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Scottish Core Code

For decades small diameter rock cores have been made in rock outcrops across Scotland for the purpose of extracting samples for geological research. Core samples are made using a diamond-tipped cylindrical coring bit driven by portable petrol-powered drills. The hole produced when a core sample is removed is between 2 and 3 cm in diameter and can be up to 20 cm in depth.

Rock coring is a necessary element of geological research, essential for the advancement of geoscience. However, there is an increasing number of classic geological sites including SSSIs  and other locations across the country that have been defaced, and in some cases damaged, by some researchers sampling irresponsibly.

In response to the growing concern of both the general public and geoscientists to the increasing number of core holes defacing outcrop, SNH has produced the Scottish Core Code for those planning to extract rock cores from outcrops in Scotland.

The Code

If rock coring in Scotland for palaeomagnetic, geological, geochemical and related studies, please follow the Scottish Core Code. All essential coring, either within or outside Sites of Special Scientific Interest (SSSI), should be carried out in a responsible and environmentally acceptable way.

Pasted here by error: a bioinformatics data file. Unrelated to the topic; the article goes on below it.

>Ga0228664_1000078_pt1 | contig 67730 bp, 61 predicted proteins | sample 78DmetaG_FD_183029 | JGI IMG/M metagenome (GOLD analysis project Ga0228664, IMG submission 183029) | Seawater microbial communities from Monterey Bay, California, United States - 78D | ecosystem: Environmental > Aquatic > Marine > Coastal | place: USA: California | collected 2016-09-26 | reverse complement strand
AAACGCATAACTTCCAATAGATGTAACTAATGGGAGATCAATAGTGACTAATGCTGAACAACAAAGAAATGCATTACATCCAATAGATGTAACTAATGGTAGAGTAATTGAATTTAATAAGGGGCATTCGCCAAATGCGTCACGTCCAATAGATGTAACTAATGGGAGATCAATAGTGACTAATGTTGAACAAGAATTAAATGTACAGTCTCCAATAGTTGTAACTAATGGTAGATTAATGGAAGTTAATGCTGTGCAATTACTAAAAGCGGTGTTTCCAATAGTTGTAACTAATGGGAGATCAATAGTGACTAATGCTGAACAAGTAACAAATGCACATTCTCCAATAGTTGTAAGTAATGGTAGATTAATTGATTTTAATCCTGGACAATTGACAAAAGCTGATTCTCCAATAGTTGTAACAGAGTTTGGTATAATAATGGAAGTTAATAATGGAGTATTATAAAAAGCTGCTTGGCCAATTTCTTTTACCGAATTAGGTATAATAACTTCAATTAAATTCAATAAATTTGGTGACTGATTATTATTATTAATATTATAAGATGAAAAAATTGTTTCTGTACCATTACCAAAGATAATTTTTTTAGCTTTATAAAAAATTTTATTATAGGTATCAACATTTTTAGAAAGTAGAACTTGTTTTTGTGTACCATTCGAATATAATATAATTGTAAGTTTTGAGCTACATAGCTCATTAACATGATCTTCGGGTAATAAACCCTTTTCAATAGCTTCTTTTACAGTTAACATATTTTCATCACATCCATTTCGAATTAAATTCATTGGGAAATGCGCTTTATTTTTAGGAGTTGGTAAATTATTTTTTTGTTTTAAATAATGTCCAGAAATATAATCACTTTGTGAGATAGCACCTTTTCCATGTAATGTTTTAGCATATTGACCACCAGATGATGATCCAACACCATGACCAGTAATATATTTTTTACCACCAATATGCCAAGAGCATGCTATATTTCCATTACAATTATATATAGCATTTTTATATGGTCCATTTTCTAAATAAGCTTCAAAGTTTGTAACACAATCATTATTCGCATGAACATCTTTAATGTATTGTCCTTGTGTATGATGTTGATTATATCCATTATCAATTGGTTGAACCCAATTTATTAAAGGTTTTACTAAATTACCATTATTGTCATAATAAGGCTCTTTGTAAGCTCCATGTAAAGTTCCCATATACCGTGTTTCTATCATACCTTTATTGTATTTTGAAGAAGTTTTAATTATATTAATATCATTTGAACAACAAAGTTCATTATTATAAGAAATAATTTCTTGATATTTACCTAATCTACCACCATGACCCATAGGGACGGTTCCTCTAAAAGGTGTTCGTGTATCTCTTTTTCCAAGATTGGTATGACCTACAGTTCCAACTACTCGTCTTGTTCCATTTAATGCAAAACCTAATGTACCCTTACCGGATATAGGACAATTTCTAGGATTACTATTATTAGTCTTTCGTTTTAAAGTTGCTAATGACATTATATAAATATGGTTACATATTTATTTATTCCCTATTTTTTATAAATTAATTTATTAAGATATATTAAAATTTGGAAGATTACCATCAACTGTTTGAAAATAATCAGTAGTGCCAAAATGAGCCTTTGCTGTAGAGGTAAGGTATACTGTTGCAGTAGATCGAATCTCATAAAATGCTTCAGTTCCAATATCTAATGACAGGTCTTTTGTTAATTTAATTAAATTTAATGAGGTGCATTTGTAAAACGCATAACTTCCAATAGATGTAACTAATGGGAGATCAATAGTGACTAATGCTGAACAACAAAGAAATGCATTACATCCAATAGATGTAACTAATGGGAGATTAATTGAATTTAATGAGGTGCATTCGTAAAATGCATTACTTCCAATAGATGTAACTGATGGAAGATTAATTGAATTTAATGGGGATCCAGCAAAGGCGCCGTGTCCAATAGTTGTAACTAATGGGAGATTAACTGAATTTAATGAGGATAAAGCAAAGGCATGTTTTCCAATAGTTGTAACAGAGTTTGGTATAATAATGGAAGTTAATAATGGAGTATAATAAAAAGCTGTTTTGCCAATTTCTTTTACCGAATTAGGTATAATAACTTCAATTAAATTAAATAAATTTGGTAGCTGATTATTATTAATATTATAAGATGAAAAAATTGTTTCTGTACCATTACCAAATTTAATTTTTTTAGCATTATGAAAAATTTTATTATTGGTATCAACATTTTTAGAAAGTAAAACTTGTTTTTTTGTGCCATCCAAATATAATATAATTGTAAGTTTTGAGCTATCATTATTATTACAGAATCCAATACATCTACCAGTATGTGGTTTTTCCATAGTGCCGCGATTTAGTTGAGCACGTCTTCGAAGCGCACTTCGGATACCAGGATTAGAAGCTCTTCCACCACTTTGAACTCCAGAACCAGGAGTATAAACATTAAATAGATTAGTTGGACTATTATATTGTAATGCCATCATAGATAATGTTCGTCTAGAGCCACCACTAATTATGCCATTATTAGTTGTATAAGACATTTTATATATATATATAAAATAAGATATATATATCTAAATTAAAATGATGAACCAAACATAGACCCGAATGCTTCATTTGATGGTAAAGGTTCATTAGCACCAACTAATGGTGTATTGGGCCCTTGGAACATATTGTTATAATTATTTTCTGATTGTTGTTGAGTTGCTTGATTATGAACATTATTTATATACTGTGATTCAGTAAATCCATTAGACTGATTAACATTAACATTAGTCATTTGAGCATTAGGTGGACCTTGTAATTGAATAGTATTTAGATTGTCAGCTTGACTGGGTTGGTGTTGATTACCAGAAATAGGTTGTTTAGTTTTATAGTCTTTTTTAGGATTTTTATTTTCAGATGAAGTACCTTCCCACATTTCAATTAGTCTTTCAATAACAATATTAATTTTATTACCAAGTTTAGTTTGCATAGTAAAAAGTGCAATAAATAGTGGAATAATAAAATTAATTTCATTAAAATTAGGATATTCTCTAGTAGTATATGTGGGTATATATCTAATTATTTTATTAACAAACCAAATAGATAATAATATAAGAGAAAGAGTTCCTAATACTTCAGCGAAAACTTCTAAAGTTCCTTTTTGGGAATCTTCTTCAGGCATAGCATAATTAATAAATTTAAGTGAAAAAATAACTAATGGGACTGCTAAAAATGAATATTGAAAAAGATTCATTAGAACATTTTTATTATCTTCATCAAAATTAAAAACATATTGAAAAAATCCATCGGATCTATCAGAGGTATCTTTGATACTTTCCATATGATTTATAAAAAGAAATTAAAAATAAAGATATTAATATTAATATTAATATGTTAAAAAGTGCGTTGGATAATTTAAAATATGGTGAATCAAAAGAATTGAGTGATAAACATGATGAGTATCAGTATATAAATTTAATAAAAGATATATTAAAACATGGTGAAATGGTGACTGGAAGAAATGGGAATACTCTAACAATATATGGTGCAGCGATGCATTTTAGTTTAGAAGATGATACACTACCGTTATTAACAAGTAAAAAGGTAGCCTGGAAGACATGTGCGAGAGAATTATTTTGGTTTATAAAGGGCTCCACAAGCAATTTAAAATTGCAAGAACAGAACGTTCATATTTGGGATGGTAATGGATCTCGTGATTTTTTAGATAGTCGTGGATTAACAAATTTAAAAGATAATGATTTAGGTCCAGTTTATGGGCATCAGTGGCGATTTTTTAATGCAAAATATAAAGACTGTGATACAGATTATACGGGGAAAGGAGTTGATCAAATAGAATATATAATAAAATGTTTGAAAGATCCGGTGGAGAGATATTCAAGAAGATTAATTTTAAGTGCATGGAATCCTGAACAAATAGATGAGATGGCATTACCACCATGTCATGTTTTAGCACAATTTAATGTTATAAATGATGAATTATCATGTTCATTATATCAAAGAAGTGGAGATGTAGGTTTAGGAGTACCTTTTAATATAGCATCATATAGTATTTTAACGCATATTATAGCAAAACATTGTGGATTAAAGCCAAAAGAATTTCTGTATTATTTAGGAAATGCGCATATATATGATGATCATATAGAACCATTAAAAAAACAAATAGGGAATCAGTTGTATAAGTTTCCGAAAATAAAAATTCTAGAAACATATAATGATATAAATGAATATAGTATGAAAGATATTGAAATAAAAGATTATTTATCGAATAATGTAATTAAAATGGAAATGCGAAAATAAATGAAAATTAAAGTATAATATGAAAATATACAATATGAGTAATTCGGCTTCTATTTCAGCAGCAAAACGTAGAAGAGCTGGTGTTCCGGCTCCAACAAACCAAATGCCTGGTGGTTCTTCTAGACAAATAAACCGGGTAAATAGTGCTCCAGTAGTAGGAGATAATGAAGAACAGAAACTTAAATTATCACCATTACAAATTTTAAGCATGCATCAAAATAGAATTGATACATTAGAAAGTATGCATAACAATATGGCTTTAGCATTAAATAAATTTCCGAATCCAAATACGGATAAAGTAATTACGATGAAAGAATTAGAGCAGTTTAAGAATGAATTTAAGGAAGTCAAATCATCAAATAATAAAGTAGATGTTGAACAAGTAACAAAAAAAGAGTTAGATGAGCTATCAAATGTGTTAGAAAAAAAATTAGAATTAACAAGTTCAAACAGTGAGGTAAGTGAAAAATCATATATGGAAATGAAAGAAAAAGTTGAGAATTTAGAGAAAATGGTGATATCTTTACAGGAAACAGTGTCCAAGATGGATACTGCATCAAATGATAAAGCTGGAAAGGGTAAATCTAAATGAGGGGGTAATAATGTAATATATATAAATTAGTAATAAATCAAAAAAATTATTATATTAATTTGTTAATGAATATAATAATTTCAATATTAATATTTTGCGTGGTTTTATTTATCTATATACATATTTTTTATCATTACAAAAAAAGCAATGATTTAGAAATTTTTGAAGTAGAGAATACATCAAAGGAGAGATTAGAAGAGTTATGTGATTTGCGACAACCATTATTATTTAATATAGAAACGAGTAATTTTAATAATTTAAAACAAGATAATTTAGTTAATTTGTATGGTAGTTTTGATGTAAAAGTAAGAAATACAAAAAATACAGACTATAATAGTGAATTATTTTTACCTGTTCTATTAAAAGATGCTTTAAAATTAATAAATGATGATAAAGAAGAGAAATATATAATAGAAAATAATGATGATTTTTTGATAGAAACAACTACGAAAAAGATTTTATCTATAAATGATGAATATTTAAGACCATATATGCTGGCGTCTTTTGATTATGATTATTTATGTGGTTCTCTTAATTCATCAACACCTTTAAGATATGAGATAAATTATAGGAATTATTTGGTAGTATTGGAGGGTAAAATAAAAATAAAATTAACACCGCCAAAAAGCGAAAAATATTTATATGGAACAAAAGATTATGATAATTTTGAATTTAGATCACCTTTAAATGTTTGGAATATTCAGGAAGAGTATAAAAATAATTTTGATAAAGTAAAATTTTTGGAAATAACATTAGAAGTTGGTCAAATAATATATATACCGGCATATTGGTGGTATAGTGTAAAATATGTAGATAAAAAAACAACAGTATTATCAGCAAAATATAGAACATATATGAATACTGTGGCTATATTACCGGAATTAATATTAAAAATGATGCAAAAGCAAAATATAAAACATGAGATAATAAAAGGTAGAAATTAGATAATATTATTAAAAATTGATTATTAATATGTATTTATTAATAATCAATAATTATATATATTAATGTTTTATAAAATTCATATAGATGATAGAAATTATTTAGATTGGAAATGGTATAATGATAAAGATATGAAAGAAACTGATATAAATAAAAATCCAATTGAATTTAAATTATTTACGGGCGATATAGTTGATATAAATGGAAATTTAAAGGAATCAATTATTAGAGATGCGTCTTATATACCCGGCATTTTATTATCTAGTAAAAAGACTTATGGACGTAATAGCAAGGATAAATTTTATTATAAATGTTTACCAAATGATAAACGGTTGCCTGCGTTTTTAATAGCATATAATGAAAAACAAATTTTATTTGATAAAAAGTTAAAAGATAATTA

Ask yourself

  • Is coring essential?
  • Have you considered taking samples by means other than core extraction?

Seek permission

  • You are acting within the law if you obtain permission from the landowner to extract core samples.

Access responsibly

  • Consult the Scottish Outdoor Access Code prior to accessing land.  Be aware that some locations are protected by law and there may be restrictions on access and sampling.

Core responsibly

  • To minimise visual impact take cores from surfaces that are hidden from view and do not deface the most obvious rock faces.
  • Take only the minimum number of cores necessary and avoid closely spaced patterns.

Plug the holes and make good the surrounding area

  • To help disguise the holes plug them using the weathered end of the core, or use rock chips and dust from the rock cored, mixed with cement or suitable resin.

The Scottish Core Code is drawn from the Geologists' Association 'Code of Conduct for Rock Coring' external site  and the guidelines on outcrop core sampling authored by the Committee of Heads of University Geoscience Departments external site (CHUGD).

 



Last updated on Friday 26th February 2016 at 14:49 PM. Click here to comment on this page